Goliad: Inevitability

Goliad: InevitabilityGoliad is Devlin Miski, a Bay Area musician of 19 years, and an ambitious talent with his sights set on immersive soundscapes. Inevitability marks his second release this year, the first being the remarkably energetic and lush beat tape, Gavin’s Middle Name, issued under the moniker lequoia. In comparison, Inevitability is a gentler sound, filled with vast plains where the bell-tone synths have all the room they need to echo, mutate, and come rebounding back from distant boundaries. It’s an expansive yet briskly-paced record, and precisely the soundtrack for when you have nothing but wandering on your mind.

Inevitability adopts a uniform mid-tempo pace and small variations on a single pattern: the creation of space, the crowding of said space, and a warped finale, usually balancing the generated harmony with dissonance. Along the way, Goliad weaves together phalanxes of small sounds into tracks always organic and breathing, giving the impression of knitting life out of scraps. ‘Forged’ layers heavily reverbed chanting atop bongo patters as wet fingers  drag the surface of half-filled wineglasses. ‘TURN UP’ shows the record has teeth and molars, with a powerful percussive attack sounding like quartz avalanching inside oil barrels, while human voices babble indistinctly. It reminds me of Godfrey Reggio documentaries like Koyaanisqatsi, where imagery of human cultures from far-flung epochs are juxtaposed with scenes of nature and wildlife to give an impression of endless patterns. Inevitability isn’t quite there, but the mental correlation proves Goliad is doing something right.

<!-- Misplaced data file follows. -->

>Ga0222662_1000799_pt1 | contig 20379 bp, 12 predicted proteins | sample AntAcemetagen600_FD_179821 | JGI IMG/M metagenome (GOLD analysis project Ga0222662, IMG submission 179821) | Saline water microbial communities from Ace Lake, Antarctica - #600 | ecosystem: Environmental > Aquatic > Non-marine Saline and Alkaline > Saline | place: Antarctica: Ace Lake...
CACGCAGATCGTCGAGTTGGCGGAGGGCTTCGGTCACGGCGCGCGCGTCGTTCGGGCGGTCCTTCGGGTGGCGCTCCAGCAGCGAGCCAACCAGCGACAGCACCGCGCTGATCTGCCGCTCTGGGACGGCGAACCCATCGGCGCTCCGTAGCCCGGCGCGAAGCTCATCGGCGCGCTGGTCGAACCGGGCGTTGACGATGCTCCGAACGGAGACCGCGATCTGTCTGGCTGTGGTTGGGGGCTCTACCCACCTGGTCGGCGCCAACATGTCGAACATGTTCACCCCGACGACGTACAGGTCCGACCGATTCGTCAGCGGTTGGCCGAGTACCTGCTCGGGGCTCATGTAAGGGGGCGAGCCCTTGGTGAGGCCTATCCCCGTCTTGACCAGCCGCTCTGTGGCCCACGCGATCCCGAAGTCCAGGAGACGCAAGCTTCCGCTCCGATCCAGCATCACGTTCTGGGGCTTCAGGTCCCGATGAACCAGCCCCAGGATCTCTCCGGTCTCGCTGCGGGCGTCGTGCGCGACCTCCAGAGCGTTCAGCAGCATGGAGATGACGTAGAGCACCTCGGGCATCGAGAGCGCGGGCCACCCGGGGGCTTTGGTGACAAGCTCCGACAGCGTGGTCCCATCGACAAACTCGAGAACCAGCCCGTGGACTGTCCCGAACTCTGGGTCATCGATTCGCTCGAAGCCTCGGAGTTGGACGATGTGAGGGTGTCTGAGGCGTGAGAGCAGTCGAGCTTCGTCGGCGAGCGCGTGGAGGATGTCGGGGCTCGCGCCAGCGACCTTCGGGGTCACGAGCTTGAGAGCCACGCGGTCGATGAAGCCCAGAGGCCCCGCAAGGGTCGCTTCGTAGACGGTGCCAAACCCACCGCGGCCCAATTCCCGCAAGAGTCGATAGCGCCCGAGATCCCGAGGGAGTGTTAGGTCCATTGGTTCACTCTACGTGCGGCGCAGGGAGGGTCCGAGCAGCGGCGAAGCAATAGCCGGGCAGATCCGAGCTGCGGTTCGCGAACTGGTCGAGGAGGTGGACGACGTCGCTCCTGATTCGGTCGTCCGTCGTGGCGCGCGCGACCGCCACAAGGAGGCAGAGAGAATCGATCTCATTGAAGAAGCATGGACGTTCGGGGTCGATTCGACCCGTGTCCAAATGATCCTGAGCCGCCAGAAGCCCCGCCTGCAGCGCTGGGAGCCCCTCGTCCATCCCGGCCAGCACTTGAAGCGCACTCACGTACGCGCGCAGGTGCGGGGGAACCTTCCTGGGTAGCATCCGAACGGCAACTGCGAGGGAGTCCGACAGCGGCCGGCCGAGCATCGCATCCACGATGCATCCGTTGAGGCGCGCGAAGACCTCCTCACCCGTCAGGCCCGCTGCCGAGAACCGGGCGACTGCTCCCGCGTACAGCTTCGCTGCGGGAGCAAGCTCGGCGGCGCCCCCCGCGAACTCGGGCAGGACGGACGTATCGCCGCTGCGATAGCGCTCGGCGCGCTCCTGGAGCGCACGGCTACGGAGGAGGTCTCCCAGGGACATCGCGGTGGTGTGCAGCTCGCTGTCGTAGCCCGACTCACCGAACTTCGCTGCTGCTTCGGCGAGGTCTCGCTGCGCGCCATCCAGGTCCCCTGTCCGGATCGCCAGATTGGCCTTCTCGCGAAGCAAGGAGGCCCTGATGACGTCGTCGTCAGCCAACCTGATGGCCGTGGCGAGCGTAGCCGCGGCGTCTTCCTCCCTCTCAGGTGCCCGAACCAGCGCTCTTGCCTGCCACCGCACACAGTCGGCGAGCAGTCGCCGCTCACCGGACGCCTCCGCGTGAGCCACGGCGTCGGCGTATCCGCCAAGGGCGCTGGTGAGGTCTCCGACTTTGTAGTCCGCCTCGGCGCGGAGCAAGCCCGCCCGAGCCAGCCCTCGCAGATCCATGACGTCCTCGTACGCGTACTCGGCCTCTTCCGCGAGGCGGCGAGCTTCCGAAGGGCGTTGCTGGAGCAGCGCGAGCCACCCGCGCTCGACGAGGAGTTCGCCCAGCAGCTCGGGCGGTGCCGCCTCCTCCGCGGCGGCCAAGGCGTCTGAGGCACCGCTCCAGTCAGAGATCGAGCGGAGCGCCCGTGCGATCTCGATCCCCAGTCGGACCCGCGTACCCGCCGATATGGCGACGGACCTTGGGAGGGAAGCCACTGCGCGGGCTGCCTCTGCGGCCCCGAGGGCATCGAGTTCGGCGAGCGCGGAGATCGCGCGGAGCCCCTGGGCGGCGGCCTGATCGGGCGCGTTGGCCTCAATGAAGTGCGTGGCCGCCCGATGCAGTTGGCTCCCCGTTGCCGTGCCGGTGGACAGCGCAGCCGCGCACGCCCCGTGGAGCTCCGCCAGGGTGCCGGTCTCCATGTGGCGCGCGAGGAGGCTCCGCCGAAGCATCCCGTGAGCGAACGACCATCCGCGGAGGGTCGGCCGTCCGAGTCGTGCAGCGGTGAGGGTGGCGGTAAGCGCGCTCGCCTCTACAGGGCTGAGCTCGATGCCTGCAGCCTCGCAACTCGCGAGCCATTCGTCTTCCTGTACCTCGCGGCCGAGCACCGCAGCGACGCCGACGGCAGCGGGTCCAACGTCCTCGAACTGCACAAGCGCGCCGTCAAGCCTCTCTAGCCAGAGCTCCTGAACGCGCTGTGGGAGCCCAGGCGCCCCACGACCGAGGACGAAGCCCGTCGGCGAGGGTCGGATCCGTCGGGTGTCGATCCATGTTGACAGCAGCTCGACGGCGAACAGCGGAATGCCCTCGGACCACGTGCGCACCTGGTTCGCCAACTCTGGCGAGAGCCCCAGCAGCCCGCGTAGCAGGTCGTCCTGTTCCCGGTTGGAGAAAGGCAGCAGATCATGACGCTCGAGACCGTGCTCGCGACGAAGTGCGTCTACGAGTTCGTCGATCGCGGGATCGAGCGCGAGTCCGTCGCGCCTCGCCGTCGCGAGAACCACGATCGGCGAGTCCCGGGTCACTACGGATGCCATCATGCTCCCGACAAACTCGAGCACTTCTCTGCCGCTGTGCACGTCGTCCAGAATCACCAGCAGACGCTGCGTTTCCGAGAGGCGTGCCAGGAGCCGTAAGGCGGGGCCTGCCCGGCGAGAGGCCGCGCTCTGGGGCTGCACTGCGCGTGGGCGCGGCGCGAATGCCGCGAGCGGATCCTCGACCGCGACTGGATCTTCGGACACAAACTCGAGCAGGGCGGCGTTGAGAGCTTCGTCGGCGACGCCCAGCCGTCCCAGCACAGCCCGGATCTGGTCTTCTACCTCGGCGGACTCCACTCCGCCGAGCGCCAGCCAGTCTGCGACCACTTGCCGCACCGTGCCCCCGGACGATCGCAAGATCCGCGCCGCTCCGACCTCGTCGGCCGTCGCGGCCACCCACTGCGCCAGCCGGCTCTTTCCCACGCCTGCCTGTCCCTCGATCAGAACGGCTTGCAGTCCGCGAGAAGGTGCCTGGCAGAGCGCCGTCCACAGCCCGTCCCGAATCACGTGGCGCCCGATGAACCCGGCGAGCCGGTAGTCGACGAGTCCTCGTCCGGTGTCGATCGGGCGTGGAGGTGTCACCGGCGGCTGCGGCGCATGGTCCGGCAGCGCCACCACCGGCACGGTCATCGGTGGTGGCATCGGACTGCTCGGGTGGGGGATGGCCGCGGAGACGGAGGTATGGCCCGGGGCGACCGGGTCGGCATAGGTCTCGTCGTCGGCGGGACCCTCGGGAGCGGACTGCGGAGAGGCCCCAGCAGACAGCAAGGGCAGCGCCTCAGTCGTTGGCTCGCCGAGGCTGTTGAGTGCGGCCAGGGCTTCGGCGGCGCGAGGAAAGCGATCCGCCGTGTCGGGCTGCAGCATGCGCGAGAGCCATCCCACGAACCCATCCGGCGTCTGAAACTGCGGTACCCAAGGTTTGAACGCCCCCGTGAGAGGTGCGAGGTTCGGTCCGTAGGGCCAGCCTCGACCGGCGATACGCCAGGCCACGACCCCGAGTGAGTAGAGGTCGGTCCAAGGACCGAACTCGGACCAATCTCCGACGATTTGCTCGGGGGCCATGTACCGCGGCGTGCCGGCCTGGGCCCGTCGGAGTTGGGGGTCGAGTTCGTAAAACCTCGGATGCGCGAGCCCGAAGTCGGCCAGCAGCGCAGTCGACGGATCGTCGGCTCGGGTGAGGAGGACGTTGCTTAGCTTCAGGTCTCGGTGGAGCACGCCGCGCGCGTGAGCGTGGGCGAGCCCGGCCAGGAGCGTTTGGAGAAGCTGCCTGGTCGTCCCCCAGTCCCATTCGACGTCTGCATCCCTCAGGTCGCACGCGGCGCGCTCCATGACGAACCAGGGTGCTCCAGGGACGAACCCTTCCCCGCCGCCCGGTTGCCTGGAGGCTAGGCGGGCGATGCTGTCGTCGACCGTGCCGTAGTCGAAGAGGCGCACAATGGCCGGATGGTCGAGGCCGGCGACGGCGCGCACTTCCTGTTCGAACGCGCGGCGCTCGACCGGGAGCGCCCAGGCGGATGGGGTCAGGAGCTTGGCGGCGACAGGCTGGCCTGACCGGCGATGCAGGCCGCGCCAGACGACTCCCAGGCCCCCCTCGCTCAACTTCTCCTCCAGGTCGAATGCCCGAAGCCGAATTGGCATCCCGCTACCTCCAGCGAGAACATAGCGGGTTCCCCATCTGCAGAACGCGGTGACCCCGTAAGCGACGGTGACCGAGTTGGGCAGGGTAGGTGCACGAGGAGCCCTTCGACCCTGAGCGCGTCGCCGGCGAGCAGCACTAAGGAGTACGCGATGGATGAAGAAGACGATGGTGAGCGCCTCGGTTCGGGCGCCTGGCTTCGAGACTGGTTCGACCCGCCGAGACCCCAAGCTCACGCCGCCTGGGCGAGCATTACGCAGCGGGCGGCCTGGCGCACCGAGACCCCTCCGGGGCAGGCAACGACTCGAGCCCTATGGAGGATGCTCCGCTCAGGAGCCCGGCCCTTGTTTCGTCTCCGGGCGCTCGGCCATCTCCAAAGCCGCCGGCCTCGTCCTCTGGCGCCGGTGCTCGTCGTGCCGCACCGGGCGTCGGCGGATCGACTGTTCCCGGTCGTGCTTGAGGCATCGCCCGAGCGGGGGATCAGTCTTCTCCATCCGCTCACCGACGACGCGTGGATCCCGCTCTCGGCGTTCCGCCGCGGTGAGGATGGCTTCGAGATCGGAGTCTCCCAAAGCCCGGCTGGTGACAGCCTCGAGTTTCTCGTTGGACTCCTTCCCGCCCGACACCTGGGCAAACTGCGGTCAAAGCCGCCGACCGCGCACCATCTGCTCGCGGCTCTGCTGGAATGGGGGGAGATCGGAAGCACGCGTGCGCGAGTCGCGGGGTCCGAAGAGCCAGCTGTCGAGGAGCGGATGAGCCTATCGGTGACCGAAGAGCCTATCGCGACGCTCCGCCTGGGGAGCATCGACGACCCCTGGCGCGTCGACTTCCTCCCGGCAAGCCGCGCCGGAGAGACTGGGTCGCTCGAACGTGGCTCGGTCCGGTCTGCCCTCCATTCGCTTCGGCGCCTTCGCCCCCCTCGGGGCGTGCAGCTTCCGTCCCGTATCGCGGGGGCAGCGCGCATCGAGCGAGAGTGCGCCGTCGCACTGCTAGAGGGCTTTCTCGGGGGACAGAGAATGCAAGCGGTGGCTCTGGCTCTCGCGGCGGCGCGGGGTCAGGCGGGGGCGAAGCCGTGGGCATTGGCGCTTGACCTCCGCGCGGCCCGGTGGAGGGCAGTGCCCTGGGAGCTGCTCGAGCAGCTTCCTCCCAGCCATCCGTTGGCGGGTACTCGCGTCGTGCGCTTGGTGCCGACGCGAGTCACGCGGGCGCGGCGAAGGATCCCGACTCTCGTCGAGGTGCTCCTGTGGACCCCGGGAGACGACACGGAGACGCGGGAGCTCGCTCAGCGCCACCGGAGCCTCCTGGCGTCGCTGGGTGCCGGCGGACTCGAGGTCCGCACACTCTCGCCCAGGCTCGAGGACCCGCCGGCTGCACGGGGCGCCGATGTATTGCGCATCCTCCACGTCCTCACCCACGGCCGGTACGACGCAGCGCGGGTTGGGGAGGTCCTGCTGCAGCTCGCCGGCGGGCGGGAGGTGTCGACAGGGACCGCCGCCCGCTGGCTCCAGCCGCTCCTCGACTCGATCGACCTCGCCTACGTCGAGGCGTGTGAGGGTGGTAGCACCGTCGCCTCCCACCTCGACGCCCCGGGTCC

Most notable, is how Miski sets these intricate wavelengths afloat, then midway through the track he begins to unravel the intonations. The melodies sag and warp, but just slightly, by degrees sidetracking into an ominous sidethought that keeps the listener from excessive comfort. The tracks rarely go past the four-minute mark by much; for such an ambient-minded record, the movements come and go relatively quickly. They rarely overstay their welcome, and by the time you get a firmer grasp, they’ve already quietly metamorphosed into some darker, more looming, or sometimes even more expansive form.

Between Gavin’s Middle Name and Inevitability, we have a lot to look forward to on Goliad’s horizon. He’s shown an aptness for both the jagged and the gentle, and his approach to plunderphonics makes him a contender in the genres of hip-hop, ambient, experimental, or any number of similar fields. Anticipate growth, and be sure to check out that beat tape… 8.0/10


Leave a Reply